Unofficial totals of 2,641 votes for the measure and 1,150 votes against showed 70 percent of voters favored allowing the sale of liquor and wine, which had been outlawed since a countywide vote in 1989, while 30 percent opposed. Of those totals, 227 absentee ballots and about 50 affidavit ballots did not change the outcome.
In 1989 when the sale of liquor and wine was voted out, legal sale of beer was approved. Now for the first time in more than two decades beer, liquor and wine all will be legally available for sale in Corinth.
“I’m as pleased as can be,” said John Orman, who spearheaded the effort. “I’m really pleased that the vote was huge, with 68 percent of people saying this is what they want. It’s a landslide by any measure.”
Orman said he also was glad both sides of the issue approached the election in a civil manner, and he hopes they will be able to work together going forward for the good of the community.
No representatives of the opposition group – United Drys, which represents many of the area churches – were on site at City Hall after the election for comment.
Now city leaders will begin working on an ordinance to determine zoning and other issues relevant to sales. They have committed to including United Drys in those deliberations, said Corinth Mayor Pro tem J.C. Hill.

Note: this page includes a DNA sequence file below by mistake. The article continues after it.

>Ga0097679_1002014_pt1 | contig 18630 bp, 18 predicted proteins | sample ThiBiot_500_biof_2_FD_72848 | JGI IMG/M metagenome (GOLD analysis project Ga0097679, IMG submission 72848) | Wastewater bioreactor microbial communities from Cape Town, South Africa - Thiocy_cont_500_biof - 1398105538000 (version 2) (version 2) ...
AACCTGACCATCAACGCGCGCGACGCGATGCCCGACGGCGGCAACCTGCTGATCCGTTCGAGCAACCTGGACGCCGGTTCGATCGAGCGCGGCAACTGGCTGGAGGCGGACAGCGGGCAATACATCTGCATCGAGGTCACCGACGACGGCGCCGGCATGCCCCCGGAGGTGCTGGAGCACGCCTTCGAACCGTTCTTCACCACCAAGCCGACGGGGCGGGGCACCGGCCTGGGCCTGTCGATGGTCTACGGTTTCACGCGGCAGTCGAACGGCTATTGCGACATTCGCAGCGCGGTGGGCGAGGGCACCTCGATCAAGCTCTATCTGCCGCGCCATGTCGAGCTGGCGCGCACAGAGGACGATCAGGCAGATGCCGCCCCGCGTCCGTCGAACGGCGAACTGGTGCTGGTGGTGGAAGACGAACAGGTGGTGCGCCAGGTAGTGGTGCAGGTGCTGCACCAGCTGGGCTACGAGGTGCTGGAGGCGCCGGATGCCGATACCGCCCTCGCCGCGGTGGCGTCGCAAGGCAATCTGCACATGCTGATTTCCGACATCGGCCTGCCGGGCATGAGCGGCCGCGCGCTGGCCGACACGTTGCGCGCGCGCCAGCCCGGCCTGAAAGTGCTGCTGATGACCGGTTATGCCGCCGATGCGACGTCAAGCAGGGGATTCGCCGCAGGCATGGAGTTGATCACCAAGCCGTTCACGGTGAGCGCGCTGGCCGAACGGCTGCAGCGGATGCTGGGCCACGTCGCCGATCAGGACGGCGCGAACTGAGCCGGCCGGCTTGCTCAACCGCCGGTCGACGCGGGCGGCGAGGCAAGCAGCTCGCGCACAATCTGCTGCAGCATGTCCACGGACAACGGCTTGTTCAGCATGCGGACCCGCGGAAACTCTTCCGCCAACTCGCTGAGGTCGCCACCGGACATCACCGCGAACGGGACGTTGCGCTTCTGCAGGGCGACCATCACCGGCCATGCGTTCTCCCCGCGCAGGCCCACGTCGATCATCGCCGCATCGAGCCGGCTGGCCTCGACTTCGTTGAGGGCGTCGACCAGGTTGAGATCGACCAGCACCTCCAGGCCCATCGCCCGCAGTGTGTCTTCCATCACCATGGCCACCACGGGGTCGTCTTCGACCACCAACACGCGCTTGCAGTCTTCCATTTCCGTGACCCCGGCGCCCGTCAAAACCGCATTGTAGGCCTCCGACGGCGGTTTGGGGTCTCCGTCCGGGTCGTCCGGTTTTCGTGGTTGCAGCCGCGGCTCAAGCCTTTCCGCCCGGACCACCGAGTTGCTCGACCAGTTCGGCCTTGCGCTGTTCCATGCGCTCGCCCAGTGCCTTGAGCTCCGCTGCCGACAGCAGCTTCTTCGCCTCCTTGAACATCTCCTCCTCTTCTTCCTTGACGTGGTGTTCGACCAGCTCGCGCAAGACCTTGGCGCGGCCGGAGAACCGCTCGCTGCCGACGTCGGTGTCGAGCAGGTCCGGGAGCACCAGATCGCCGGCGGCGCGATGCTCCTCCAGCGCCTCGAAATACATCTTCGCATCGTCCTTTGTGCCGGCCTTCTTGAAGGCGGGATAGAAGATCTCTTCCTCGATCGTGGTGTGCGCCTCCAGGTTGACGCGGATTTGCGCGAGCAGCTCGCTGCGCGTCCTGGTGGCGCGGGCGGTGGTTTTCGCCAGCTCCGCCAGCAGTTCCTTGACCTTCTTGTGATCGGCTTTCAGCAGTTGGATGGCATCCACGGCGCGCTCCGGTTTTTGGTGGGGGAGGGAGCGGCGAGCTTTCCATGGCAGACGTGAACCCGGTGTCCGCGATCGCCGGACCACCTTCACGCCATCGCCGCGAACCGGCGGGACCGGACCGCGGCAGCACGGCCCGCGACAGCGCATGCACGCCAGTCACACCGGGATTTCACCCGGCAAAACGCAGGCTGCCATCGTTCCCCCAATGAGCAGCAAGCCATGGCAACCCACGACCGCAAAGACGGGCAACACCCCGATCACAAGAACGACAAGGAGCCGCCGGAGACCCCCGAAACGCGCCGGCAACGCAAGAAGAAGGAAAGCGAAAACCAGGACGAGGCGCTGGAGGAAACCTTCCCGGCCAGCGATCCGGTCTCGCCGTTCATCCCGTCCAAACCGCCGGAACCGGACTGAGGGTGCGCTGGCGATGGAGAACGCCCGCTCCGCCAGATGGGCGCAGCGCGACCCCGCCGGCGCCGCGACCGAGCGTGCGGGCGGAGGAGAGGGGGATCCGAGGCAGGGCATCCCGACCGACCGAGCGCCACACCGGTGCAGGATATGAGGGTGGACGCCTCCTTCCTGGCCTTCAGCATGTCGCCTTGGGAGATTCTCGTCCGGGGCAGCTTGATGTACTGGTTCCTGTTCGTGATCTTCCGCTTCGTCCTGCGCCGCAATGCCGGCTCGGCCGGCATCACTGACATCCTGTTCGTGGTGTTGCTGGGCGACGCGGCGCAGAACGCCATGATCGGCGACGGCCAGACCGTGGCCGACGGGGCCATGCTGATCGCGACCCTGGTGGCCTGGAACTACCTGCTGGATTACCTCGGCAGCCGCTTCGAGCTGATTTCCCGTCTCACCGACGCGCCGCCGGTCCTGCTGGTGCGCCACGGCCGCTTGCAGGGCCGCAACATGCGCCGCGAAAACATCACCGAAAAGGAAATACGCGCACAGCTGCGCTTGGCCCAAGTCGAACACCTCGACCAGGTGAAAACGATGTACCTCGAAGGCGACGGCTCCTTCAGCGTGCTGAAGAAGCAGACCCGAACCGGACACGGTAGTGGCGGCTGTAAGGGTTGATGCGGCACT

“We expect to finalize an ordinance within 30 days,” Hill said. “We haven’t set a specific meeting, but we have our regular board meeting next week.”
The sale of alcohol was defeated in Corinth most recently in 2005 under a countywide referendum vote.
Corinth supporters of legal liquor and wine sales pressed the state Legislature last year for the new law under which this election was held.
Senate Bill 2497, which took effect in January, permits any city of 5,000 or more population, or any county seat in a county which has voted against coming out from under the dry law, to hold an election to come out from under Mississippi’s dry law if 20 percent or more of the city’s registered voters sign a petition to do so. Corinth officials received petitions with more than 2,500 valid signatures, significantly more than the number required for Corinth’s approximately 9,000 registered voters.